I haven't blogged for a while, part out of being busy with writing in my day job and part out of utter despair for my party - Labour. In the current battle between the membership and the parliamentary party, most Labour MPs are beyond confused. Last week, Frank Field's letter to J. K Rowling - insisting that the membership need a reality check - is the just the latest example in a long line of exasperated public outbursts. So on the eve of Jeremy Corbyn's reelection, I can hear a collective groan emanating from Labour's NE: 'What the hell is going on'? This is my humble attempt at an explanation.
What are Labour for?
For generations, Labour politicians took to role of promoting a egalitarian society, through the eradication of extremes in wealth and poverty, as though it was their sole preserve. Shared prosperity was Labour's sacred mission - a task that their MP's took to with relish. These days, though, Labour MPs are scornful of members who dare to suggest that the party might wish to act on their foundational aims. Delusional, irrational, Trots, and rabble dogs. The list of insults peddled by the parliamentary party, toward their burgeoning membership, is long, concerted, and tiresome.
It is hard to Govern, they say. You cannot achieve everything that you want from politics. Instead, compromise should be the raison d'être of the Labour party. Policy that emerges in the professional bubble of think tanks and focus groups. Many ordinary working folks, though, are beyond disillusioned. For there are consequences to excessive compromise, just as there are to any other forms of overindulgence. One is disaffection, another is political alienation, and a third is Brexit.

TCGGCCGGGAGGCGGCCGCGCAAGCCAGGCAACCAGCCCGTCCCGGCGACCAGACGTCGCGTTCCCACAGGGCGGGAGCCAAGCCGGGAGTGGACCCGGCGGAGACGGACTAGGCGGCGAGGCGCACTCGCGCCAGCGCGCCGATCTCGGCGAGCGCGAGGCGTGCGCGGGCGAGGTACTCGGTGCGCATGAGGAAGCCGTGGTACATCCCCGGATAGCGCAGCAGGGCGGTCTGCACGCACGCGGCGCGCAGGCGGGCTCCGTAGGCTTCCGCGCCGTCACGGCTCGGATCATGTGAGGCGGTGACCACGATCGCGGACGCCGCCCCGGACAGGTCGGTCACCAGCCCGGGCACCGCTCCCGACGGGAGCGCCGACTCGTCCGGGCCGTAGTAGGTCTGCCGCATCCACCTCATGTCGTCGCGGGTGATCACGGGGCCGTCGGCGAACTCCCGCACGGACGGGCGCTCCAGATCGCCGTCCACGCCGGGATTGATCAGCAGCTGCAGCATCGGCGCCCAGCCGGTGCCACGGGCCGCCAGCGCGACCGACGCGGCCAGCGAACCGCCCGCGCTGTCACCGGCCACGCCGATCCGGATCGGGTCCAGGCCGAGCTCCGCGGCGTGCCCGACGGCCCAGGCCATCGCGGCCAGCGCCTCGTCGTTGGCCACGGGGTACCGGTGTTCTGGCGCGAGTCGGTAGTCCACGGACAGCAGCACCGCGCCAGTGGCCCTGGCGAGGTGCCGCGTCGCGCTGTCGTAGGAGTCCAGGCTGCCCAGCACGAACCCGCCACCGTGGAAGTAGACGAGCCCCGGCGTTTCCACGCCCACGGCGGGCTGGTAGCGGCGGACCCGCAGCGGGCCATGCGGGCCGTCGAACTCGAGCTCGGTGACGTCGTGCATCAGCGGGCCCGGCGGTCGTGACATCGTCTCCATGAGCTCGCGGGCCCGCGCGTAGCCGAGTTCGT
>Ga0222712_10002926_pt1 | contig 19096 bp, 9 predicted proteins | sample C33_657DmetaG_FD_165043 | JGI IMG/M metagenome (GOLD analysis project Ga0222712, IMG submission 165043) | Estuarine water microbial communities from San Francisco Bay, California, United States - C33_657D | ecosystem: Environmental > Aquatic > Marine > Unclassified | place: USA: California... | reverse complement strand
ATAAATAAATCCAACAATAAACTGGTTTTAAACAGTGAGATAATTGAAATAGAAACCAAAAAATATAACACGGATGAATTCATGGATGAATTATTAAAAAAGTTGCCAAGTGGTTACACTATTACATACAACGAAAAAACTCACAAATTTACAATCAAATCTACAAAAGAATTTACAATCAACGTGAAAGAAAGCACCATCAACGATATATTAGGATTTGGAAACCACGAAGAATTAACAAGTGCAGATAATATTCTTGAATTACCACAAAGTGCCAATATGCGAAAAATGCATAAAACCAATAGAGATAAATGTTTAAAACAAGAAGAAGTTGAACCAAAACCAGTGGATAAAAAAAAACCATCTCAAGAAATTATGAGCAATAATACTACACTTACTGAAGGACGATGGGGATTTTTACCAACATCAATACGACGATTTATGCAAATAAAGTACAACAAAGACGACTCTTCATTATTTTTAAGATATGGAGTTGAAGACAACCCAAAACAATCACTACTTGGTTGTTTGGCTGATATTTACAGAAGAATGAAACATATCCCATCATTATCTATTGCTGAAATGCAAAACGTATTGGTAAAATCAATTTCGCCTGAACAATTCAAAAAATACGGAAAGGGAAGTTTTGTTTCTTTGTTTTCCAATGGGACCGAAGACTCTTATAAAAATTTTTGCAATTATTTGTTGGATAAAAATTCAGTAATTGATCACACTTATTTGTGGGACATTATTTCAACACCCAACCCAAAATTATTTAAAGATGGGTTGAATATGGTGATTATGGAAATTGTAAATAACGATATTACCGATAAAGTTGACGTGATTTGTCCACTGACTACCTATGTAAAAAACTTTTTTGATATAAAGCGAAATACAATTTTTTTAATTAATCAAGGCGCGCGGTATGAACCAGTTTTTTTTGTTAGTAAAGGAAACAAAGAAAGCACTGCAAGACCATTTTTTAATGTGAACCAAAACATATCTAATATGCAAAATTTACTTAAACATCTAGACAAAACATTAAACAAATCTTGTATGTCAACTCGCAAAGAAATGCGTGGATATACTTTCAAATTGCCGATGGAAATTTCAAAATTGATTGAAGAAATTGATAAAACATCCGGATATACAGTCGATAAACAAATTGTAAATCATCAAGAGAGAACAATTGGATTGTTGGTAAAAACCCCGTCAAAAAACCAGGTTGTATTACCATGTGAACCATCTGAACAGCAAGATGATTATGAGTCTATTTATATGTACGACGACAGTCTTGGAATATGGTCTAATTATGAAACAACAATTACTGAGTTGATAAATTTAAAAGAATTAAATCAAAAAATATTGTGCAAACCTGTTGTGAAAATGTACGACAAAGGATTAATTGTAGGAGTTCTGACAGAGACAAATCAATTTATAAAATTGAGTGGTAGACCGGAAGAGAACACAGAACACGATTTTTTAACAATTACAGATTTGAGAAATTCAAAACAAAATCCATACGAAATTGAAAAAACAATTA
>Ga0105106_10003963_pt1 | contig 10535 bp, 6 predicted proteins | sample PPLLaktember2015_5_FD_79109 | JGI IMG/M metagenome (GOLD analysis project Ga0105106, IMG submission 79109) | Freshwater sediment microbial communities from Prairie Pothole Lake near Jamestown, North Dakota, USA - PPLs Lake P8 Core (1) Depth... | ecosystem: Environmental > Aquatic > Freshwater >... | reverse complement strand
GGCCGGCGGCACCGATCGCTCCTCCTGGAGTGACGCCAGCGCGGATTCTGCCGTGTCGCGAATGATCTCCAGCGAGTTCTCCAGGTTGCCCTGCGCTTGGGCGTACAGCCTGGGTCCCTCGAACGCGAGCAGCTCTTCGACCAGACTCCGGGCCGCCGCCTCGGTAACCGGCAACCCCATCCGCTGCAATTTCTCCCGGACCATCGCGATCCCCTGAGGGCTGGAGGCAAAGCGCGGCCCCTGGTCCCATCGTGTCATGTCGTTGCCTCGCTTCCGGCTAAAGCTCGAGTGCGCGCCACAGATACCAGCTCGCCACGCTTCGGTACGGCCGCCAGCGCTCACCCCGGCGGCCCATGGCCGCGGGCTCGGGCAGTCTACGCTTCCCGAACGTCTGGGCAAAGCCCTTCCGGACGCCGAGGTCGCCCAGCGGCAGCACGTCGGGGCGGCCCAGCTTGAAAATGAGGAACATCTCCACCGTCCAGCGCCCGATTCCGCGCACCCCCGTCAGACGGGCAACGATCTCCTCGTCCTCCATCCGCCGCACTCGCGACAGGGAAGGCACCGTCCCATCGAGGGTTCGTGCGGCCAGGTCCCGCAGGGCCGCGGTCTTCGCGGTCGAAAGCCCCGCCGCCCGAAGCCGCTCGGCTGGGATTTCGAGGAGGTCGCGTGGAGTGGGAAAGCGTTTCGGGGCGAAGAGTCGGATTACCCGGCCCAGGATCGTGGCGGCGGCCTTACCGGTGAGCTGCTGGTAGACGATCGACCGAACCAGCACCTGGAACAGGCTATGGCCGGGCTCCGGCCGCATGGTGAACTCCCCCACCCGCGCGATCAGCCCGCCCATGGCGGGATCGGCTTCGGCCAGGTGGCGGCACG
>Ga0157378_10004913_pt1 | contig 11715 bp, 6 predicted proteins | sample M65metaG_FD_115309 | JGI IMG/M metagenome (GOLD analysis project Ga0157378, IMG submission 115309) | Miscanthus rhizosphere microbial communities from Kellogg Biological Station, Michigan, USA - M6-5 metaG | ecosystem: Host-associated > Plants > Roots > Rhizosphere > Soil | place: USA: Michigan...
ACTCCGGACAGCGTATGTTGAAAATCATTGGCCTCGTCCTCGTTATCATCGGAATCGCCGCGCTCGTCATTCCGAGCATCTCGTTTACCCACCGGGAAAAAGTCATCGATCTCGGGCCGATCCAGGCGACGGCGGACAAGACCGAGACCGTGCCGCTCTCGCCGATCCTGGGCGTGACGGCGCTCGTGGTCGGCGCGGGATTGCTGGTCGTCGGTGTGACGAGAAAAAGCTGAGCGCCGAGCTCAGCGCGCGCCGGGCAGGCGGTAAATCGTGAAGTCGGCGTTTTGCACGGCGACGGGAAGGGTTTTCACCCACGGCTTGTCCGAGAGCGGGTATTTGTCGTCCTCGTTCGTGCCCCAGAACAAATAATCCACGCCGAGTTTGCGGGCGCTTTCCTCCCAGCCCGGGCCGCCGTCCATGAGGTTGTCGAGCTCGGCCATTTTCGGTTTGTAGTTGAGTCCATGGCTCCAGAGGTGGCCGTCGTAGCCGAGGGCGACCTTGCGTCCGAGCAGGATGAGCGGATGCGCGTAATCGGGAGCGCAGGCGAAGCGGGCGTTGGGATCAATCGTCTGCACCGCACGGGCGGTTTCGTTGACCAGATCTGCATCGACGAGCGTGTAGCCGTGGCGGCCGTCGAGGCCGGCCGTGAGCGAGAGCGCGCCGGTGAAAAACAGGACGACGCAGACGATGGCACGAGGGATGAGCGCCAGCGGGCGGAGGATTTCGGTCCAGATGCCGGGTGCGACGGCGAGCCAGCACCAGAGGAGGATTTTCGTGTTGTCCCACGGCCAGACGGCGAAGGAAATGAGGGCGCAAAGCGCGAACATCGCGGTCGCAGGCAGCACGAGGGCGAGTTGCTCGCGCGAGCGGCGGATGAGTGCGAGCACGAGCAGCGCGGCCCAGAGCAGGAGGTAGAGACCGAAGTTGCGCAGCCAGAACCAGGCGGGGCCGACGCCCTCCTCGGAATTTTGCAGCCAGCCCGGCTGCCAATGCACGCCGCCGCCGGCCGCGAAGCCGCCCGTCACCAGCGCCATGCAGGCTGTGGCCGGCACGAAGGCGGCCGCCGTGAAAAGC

The rise of inequality
Disillusionment among vast swathes of the population is a very contemporary phenomenon. There was a time when Britons knew whether they were rising or falling because when the country prospered, so did they. Between 1950 and 1979, the lower 90 percent of the British population - a cohort we might label the 'British people' - took home over 70 percent of pre-tax income share. By contrast, the share of income going to the top percentile fell almost three-fold over the same period.
Compare those numbers with the period beginning in 1979 and finishing today. You will get a very different picture. The British people have pocketed virtually zero of the proceeds of growth in productive capital. The financiers and management classes of the 1 percent have eaten the whole thing. From a low of almost 6 percent in 1979, the share of income to the top percentile stands today at around 15 percent. Shares, assets, and corporate profits have soared, and FTSE 100 chief executives enjoy average income rises of 10 percent year on year. The privileged are doing better now than they have since the days of Victorian plutocracy.
Meanwhile, in the real world, wages going to people who work for a living have slid 10.4 percent over the past 10 years. And as wages have declined, the burden of repaying the debt we now survive on has become much harsher. Over 3 million households now spend more than 25 percent of their income on unsecured debt repayments, and an additional 1.5 million households pay out 40 percent or more of their income to creditors. No wonder many outside of the South East think the country is still in recession, for them it very much is.
And yes we get it. It is the Conservative party who are primarily responsible for our deeply unbalanced society. They are party that, after all, propelled us on our contemporary era of tax cuts, deregulation, labor casualization, and deunionization. These are the people who worship at the altar of the market, and fight tooth and nail to hack politics open to the influence of money at every single level.